Also, on this list is Yamoussoukro, Ivory Coast’s official capital, and Abuja, Nigeria’s capital city and Economic Community of West African States (ECOWAS) headquarters. In East Africa, Konza City joins Raphta City, Tanzania, an ICT park in Dar es Salaam. Globally, Konza City also joins Abu Dhabi in the United Arab Emirates and Shenzhen City, China- both planned cities that serve industry.

The question of Konza City’s ecological sustainability has been raised- especially in regard to its location in the savanna, a transitional area between the rainforest and the arid steppe. As we’ve seen in China, a proliferation of planned cities has left what has been called “forests of skyscrapers” where there are no buyers for over 64 million empty housing units. Planned cities do not necessarily guarantee urban population growth or investment.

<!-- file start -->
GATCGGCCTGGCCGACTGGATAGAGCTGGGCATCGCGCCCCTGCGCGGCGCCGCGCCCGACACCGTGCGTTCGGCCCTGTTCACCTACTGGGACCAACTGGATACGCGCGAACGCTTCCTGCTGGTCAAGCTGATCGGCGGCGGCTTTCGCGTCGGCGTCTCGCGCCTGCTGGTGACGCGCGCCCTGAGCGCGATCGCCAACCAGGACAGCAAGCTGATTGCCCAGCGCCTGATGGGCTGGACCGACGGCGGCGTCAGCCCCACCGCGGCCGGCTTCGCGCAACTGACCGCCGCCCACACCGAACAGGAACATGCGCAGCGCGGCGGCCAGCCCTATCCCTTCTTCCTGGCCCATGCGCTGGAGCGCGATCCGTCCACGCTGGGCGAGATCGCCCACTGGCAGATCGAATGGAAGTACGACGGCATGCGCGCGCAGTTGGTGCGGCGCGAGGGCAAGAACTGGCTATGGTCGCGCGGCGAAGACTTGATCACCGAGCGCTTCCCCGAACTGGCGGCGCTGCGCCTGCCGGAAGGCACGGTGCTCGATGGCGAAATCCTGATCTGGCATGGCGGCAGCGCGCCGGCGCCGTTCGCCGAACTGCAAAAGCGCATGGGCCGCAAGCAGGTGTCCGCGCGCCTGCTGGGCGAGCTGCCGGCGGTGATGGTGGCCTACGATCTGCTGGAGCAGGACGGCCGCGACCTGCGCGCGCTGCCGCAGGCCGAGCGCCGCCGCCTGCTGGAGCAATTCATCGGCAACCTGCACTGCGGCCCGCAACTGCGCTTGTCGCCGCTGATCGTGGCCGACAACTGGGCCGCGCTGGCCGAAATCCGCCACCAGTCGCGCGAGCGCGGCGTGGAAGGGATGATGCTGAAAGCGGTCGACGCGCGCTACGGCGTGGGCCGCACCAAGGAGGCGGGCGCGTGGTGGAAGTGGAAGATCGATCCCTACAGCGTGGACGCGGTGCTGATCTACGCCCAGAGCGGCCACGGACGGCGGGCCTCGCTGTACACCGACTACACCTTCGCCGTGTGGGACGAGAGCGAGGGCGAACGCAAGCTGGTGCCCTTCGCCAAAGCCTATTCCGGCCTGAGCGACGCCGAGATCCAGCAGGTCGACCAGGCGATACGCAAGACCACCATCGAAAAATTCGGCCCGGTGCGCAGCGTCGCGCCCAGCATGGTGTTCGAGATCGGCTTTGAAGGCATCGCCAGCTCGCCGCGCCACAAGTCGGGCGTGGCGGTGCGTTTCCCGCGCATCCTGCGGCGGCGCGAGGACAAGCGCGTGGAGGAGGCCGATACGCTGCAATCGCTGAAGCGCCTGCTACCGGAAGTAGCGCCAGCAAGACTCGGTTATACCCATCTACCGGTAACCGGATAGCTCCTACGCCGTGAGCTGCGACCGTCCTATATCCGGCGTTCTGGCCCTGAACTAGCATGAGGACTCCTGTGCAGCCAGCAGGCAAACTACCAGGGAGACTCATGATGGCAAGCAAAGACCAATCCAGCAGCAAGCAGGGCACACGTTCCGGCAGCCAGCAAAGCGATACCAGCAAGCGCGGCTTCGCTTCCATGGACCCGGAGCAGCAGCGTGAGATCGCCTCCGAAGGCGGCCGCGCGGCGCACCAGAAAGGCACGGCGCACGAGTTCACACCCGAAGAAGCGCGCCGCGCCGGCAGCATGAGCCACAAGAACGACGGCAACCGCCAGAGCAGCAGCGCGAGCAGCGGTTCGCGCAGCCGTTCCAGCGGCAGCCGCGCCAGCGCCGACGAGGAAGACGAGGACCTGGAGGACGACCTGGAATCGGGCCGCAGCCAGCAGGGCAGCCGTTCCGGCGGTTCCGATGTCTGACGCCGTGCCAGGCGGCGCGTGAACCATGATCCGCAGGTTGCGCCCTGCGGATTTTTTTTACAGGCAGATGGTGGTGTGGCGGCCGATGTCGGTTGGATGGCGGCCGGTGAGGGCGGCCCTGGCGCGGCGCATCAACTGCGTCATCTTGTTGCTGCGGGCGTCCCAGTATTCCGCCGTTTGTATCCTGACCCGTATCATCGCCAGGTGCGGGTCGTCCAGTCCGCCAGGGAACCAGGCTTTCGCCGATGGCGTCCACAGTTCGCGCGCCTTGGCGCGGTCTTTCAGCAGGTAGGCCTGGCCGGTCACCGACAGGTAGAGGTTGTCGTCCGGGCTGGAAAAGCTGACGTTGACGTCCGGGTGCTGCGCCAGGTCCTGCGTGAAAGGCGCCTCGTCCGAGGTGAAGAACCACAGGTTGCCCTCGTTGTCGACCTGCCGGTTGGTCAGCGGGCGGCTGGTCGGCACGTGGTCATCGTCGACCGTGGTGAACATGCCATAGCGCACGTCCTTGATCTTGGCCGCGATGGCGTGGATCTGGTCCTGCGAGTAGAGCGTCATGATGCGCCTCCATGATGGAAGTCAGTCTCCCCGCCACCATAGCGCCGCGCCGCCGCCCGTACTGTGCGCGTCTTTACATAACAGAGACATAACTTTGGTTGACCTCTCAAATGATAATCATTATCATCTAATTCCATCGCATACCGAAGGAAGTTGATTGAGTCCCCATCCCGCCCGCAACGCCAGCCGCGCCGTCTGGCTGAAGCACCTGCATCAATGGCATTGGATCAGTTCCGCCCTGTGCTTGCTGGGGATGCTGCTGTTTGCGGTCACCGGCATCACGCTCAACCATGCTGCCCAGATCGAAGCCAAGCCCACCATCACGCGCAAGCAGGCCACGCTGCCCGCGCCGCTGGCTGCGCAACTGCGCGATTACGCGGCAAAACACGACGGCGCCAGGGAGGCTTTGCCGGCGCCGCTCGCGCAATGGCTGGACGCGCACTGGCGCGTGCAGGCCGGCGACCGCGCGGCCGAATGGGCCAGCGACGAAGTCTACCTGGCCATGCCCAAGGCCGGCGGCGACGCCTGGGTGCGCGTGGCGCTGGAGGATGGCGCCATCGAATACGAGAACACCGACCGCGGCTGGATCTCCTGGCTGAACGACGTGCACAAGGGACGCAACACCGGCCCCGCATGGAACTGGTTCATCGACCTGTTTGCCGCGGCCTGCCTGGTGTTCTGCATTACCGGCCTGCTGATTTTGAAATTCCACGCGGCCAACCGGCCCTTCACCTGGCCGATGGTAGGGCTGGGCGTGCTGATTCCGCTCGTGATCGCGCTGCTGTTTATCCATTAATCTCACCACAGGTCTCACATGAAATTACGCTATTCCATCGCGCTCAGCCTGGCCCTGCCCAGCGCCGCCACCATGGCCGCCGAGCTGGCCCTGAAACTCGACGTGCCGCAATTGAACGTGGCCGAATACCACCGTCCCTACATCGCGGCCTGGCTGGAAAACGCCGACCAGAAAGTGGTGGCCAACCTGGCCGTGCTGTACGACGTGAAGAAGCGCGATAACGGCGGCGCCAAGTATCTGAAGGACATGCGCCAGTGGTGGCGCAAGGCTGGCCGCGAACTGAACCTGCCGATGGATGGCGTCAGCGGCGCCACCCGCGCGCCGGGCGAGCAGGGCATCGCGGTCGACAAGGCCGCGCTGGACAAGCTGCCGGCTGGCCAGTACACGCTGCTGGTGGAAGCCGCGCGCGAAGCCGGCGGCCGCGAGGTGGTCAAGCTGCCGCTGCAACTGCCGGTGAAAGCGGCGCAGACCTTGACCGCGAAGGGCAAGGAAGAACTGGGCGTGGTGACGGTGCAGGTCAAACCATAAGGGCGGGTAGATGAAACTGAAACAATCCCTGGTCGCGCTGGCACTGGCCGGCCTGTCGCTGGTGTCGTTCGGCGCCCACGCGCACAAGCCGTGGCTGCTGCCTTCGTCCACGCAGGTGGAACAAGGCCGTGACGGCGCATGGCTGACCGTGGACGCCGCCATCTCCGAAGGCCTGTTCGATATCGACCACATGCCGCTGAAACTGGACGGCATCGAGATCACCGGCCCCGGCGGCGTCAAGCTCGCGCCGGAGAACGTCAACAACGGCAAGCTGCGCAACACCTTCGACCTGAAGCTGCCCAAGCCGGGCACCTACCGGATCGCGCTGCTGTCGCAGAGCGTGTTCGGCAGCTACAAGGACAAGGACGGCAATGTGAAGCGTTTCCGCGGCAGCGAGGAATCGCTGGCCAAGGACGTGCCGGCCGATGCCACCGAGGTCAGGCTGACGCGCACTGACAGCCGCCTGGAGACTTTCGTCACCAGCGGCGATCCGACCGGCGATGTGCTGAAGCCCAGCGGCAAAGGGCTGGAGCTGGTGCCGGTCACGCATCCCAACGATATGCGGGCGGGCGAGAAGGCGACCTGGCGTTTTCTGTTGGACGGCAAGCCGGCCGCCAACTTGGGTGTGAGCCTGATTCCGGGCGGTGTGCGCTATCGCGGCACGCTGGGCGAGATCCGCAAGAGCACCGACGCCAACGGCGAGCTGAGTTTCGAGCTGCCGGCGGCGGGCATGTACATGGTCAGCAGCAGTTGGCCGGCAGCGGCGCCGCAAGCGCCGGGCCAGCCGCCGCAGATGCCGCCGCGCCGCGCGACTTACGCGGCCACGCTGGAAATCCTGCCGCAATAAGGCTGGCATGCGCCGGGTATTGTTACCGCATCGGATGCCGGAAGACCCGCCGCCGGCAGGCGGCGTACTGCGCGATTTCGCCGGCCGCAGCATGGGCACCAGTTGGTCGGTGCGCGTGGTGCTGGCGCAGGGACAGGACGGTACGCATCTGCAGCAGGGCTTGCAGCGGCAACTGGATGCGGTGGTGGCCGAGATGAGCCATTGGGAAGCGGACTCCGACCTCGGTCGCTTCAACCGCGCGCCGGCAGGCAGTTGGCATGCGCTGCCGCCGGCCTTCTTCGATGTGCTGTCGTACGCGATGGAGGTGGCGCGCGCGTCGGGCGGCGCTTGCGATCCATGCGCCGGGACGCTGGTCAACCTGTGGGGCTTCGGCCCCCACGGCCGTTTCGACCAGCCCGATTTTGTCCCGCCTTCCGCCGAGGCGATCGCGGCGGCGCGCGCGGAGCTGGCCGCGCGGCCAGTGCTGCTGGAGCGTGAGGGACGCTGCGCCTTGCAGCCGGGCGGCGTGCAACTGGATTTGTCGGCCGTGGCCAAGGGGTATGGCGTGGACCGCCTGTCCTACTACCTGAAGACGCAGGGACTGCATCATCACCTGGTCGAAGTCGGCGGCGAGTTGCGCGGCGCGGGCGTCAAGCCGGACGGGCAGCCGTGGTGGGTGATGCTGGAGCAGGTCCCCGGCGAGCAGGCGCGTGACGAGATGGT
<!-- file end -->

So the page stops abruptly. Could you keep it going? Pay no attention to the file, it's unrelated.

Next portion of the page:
In this sense, Brasília, the federal capital of Brazil, was a failed planned city. Built in 41 months between 1956 and 1960, Brasília fell short of its planners’ expectations and resulted in 2 billion USD in debt. The city was designed for unrestricted automobile movement (thus no street corners for pedestrians) and the city’s roads are largely superhighways. Because Brasília is so compartmentalized and unwalkable, residents complain of not being able to organically meet one another for leisure- an essential factor to city life. With this example, I add that planned cities do not guarantee urban workers and dwellers a satisfactory experience.